The student news site of Smithson Valley High School in Spring Branch, Texas

Valley Ventana

The student news site of Smithson Valley High School in Spring Branch, Texas

Valley Ventana

The student news site of Smithson Valley High School in Spring Branch, Texas

Valley Ventana

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Theories of scripted Super Bowl intercept internet

Theories+abound+about+the+colors+of+the+Super+Bowl+logo+indicating+who+will+play+and+win+the+big+game.+%28NFL.com%29
Theories abound about the colors of the Super Bowl logo indicating who will play and win the big game. (NFL.com)

Super Bowl LVIII, featuring the San Francisco 49ers and last year’s champions, the Kansas City Chiefs, will be played Sunday. Speculations about a possible script have been floating around causing doubts about the game’s authenticity. 

One of the more popular theories on social media is the colors on the Super Bowl logos matching the teams that are “scripted to play.” Since Super Bowl LVI ,this theory has seemingly proven true with that year’s logo consisting of orange and yellow prior to a Bengals/Rams matchup. This past year, the same thing happened with a teal and red logo appearing before the Chiefs and Eagles were set to play. This year, the logo consisted of red and purple, supposedly representing a Ravens and 49ers matchup.

But, after the Chiefs beat the Ravens 17-10, this theory was seemingly debunked, right? No.

 Fans now speculate that the script was changed when the theory began circulating to “put it to rest.”

This theory does not end with just logos though, as some believe that who wins the games is scripted as well. Some fans believe the players have no knowledge of a script, and the people who make it happen are the referees. One redditor thinks since referees are directly employed by the National Football League, it gives viewers a “shiny cushion of plausible deniability” while another asks if you would “leave a multi-billion dollar industry to mere chance?”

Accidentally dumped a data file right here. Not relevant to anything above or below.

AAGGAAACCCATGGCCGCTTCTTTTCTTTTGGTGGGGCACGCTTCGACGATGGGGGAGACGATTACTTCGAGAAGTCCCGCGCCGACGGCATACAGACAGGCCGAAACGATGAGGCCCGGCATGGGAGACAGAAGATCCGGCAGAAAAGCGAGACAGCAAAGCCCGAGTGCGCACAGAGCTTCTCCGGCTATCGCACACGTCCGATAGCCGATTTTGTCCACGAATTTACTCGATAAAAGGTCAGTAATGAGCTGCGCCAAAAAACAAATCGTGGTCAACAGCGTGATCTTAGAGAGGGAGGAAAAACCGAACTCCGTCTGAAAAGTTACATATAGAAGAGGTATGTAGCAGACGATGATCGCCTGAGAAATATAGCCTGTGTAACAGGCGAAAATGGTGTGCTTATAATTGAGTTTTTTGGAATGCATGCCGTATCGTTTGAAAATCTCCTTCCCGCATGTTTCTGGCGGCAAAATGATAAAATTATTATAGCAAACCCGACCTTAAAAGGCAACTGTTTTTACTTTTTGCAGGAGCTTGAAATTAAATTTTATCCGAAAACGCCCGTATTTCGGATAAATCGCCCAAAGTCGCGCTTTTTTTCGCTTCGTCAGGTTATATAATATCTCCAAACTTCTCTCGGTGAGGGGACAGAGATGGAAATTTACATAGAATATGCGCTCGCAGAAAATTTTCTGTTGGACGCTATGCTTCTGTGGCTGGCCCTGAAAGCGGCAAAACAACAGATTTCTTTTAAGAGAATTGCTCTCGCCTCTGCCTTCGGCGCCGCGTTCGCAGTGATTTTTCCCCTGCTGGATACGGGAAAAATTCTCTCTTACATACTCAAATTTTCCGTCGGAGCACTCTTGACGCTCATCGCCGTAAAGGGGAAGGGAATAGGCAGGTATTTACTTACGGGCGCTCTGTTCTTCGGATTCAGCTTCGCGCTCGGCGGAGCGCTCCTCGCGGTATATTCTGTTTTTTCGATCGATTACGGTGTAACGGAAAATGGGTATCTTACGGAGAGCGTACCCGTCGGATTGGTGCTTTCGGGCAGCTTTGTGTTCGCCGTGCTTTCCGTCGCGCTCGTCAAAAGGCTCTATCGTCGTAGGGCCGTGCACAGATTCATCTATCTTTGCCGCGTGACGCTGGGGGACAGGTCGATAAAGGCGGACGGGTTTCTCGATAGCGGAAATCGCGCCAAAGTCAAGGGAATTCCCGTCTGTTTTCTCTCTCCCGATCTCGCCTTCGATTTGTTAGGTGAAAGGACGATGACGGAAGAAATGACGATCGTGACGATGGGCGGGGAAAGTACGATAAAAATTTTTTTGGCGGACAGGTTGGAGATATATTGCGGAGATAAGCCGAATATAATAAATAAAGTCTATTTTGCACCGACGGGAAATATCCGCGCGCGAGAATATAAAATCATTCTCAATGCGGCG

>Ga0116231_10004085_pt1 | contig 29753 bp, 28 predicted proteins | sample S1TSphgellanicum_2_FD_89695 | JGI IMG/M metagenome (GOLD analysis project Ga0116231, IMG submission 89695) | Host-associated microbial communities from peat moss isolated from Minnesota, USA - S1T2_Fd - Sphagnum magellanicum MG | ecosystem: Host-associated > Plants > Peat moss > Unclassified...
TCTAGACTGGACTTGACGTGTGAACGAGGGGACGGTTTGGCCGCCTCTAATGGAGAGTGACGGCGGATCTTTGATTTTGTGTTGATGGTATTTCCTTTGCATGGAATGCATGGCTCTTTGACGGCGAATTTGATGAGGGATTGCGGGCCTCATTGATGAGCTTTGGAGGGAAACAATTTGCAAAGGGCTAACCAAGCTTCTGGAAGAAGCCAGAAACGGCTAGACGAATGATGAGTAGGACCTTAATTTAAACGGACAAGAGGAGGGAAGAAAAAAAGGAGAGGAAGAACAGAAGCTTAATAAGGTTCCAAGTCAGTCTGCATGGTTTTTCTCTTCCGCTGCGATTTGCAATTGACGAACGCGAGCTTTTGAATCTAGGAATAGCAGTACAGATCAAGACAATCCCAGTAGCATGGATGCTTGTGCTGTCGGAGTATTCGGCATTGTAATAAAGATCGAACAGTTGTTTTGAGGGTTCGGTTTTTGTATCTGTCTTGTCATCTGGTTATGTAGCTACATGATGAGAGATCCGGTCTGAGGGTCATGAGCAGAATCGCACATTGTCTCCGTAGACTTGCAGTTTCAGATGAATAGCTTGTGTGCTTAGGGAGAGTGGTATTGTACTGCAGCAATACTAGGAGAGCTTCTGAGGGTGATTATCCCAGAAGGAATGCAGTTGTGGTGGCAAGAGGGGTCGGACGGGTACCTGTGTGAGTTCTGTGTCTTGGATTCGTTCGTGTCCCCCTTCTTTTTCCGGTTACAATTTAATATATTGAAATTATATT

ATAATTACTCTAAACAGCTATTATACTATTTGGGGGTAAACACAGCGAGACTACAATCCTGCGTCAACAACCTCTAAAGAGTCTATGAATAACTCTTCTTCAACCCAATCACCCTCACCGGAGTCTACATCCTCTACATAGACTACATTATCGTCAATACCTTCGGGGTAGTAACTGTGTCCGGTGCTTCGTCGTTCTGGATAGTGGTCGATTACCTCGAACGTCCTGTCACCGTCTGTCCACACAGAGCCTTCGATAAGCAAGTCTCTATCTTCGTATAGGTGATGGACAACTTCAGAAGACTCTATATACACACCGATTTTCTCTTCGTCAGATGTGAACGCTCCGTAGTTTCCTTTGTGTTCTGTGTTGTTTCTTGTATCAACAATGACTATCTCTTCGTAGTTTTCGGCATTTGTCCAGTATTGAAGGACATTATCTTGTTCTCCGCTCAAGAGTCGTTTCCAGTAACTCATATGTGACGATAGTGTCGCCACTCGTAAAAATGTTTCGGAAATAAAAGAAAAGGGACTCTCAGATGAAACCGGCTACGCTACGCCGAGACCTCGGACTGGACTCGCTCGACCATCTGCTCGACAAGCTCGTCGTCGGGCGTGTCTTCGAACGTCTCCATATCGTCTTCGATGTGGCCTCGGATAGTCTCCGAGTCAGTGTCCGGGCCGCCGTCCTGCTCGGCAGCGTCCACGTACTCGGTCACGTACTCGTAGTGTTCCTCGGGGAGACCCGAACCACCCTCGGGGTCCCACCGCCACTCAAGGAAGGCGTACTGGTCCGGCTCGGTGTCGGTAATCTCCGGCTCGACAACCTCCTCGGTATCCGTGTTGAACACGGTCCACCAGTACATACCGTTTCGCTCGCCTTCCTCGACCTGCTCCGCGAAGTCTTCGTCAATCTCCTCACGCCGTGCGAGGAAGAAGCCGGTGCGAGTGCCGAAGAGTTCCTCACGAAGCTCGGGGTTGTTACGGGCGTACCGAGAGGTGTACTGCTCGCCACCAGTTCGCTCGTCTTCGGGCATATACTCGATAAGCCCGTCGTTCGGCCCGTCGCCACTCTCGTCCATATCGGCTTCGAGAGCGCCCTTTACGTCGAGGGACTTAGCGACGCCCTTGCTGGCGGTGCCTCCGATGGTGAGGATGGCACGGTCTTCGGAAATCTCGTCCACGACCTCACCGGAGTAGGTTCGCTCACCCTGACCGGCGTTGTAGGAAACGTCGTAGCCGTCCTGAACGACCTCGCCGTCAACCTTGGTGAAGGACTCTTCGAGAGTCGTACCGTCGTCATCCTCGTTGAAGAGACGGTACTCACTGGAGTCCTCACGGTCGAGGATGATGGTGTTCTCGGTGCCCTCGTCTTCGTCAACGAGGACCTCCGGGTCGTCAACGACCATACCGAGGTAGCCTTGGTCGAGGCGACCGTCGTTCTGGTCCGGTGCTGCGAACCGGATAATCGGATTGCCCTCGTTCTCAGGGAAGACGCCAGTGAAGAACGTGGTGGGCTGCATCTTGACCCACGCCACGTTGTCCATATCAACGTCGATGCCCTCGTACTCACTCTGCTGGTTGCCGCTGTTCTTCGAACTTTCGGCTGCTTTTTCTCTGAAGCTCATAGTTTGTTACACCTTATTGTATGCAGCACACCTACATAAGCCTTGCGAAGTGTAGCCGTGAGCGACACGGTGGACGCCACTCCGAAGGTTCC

But the real question is whether a few referees making false calls can really guarantee a whole game is won in favor of a specific team. Fans often bring up Super Bowl 54, a match up against the Chiefs and 49ers, where, going into the game, the Chiefs o-line was the most penalized in the league and yet did not receive a single call the whole game. The Chiefs won the game, and fans believe the referees’ calls played a major role in the championship. 

Fans also believe the NFL is rigged to entice people to bet on games. If someone bets on a game and the referees make sure that the game has a close score line, people will probably want to bet again because they were so close to winning. Others believe games are rigged just to provide more entertainment. Nine of the last 15 Super Bowls saw a close scoreline in which the losing team could’ve won with one more touchdown, which could point to the script theory, but can also be chalked up to chance. If the NFL really wanted to keep people’s attention seemingly every Super Bowl would end with a close scoreline.

With this theory gaining traction in recent years, players, although not denying it, have poked fun at the thought of a script. When asked during a press conference about the logo colors “predicting” a 49ers/Ravens matchup, Chiefs quarterback Patrick Mahomes said he “appreciates everyone bringing so much attention to it cause that got [the Chiefs] into the Super Bowl.” Other players, such as Chiefs tight end Travis Kelce and former pro bowl running back, Arian Foster, have made similar comments.

The Super Bowl remains the most watched single sporting event in the country with an average of 112 million viewers every year. Whether referees are bribed to call games in favor of a specific team or the event remains untouched by outside forces, clearly whatever the NFL is doing is working.

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